Many expectant mothers have reservations about exercising in the second trimester of pregnancy. To explore its impact, join us in this article.
Staying active during pregnancy benefits both you and your baby. It helps maintain healthy weight gain and prepares you for childbirth. Moreover, regular exercise can improve your well-being and sleep quality.
Amidst the body’s transformations, pregnant women often wonder about the appropriateness and intensity of exercise during the second trimester.
1. Prioritize Safety
Moderate activities are generally safe when you and your baby are healthy. However, avoid activities that carry a risk of falling. Cycling is safe during the first trimester, but in the second trimester, opt for a stationary bike.
Steer clear of activities that limit oxygen flow, such as scuba diving or high-altitude ventures.
Discontinue exercise if you experience:
- Vaginal discharge, bleeding, or abdominal and hip pain
Stay well-hydrated while exercising. If you find it challenging to speak normally, feel lightheaded, or experience dizziness, you may be exerting yourself too strenuously; take a break and rest.
2. Some Exercise Options for the Mid-Pregnancy Phase
Walking, a fundamental human activity, is an ideal choice for expectant mothers. It allows you to enhance upper body strength and flexibility by swinging your arms while walking. Engaging in brisk walking also provides cardiovascular benefits.
A healthy walking routine involves 30 minutes a day. If you’re new to walking as an exercise, you can start with 10 minutes a day.
Among the recommended exercises for the second trimester of pregnancy, yoga stands out. It offers gentle stretches, alleviating pregnancy discomforts like lower back pain and regulating blood pressure.
Learning to synchronize your breath with body movements is integral to yoga practice, aiding you during labor and delivery.
If you’ve been practicing yoga before pregnancy, continue with your routine, ensuring comfort. Avoid poses that risk imbalance, such as the warrior and tree poses, unless you have assistance. Additionally, refrain from poses that involve twisting your abdomen.
Avoid inversions (positions with your feet above your head) and poses requiring significant back arching.
Bikram yoga or hot yoga should be avoided during pregnancy, as they may pose risks to your baby and cause dehydration.
If you’re new to exercise in your second trimester, consider enrolling in a prenatal yoga class tailored to the well-being of both mother and baby.
A recommended frequency is 3-5 sessions per week, or daily if preferred, with each session lasting approximately 30 minutes.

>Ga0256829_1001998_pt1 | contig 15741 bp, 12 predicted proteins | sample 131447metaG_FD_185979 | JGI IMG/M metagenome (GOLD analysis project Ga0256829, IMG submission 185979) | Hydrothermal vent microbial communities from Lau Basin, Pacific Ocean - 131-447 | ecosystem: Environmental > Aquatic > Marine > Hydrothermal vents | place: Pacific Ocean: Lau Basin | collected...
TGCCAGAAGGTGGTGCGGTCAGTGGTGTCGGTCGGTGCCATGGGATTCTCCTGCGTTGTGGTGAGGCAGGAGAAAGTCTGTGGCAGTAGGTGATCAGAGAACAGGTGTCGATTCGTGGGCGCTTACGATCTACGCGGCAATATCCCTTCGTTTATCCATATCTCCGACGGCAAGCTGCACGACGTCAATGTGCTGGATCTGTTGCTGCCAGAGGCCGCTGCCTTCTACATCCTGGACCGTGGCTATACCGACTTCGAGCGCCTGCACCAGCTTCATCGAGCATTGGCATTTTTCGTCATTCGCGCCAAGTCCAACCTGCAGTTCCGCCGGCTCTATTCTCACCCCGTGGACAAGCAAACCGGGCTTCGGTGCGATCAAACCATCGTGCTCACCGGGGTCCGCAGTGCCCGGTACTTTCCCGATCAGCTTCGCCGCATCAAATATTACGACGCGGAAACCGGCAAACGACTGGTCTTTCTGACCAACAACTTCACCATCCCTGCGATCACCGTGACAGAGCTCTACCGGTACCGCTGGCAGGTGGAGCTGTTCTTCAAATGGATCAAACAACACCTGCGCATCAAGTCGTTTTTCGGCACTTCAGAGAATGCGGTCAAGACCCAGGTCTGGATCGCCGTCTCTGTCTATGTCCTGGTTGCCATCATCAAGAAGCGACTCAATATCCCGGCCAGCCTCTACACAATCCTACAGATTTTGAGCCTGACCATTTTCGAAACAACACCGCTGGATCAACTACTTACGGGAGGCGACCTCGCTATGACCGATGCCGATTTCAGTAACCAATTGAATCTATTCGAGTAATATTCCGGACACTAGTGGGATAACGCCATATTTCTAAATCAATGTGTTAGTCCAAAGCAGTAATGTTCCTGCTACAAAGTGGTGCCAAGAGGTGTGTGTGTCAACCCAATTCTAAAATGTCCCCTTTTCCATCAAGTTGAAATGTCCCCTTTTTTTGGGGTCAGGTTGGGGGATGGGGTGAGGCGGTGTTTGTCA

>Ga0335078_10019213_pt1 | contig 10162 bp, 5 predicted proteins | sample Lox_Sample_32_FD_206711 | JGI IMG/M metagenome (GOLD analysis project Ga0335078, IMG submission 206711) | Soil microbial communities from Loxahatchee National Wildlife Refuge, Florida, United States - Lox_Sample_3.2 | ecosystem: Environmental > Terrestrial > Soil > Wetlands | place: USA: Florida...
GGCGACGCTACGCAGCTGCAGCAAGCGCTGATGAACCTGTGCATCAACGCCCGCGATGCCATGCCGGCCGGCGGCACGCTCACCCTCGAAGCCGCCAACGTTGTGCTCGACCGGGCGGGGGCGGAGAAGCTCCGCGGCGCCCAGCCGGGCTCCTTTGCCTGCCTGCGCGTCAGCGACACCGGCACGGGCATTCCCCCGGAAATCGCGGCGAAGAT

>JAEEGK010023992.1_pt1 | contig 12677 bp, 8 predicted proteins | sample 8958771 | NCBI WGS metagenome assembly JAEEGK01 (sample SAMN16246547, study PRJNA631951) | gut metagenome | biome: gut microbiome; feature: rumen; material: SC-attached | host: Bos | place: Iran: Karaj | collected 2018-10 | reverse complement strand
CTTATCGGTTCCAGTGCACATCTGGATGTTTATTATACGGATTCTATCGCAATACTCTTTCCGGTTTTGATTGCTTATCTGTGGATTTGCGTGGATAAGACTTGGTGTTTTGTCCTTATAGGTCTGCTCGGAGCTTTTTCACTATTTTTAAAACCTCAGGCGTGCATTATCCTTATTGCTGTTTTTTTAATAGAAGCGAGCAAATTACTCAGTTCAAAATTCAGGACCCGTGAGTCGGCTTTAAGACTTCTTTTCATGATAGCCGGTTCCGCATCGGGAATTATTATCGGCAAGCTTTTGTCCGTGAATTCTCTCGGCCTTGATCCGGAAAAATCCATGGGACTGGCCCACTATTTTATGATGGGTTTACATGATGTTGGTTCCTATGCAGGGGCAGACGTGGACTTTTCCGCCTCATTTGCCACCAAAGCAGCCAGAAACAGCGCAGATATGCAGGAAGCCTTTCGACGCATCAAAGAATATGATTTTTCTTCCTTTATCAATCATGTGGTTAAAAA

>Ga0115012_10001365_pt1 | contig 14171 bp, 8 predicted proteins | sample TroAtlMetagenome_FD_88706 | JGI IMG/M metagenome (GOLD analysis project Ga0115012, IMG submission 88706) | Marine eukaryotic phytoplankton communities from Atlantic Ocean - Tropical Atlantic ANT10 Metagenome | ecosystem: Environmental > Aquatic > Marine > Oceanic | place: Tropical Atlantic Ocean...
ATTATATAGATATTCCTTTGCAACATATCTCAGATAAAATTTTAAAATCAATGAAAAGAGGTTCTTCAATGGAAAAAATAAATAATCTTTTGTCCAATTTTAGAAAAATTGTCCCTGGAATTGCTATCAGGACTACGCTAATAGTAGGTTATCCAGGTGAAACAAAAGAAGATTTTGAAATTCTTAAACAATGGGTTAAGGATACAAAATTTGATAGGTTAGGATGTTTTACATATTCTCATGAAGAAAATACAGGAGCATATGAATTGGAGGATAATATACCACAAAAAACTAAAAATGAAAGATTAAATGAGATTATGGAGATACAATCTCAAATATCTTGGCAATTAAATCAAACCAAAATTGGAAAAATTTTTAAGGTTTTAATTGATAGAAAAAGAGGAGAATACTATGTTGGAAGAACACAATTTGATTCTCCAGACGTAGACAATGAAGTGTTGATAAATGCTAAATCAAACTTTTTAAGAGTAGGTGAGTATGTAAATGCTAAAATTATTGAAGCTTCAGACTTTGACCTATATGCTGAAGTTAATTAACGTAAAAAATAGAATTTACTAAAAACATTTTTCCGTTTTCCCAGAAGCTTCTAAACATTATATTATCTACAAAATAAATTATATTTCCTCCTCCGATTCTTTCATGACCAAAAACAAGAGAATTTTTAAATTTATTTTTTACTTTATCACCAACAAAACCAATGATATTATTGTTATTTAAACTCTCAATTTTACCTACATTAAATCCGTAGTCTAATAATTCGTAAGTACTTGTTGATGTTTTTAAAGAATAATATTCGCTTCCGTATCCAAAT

Swimming and Water Aerobics
Engaging in water-based exercises is highly beneficial during pregnancy. These activities offer a gentle and low-impact way to simultaneously enhance both strength and aerobic capacity. It’s essential to focus on swimming routines that strengthen your core without subjecting your abdominal muscles to twisting movements.
If you’re already accustomed to exercising in the pool, strive to maintain your routine. However, if you’re new to swimming, consider seeking guidance from a qualified coach to ensure safe and effective practice.
How much exercise is adequate? For optimal results during the second trimester of pregnancy, aim to exercise 3-5 times per week, with each session lasting approximately 30 minutes.
If you have consistently been running since the first three months of pregnancy, it is safe to continue this practice for the next three months. Keep in mind that your body is undergoing changes, particularly a shift in your center of gravity. Consequently, it’s essential to exercise caution to prevent falls. Opt for running on level terrain or use a treadmill for added safety.
If running wasn’t a regular part of your routine prior to pregnancy, now is not the appropriate time to begin. If you encounter joint, back pain, or any associated symptoms, it is advisable to cease running.
If you prefer to exercise independently, pregnant women should establish a routine of walking to ensure maximum safety. However, if you wish to engage in activities like yoga, swimming, or running, it is advisable to seek guidance from a qualified professional coach.
Johnny Jacks was born in 1985 in Texas, USA. He is the founder of Good Health Plan and is passionate about helping people improve their health and physical well-being. With over a decade of experience working in the healthcare industry, he currently works at Goodheathplan.com – a blog that shares knowledge on beauty and health.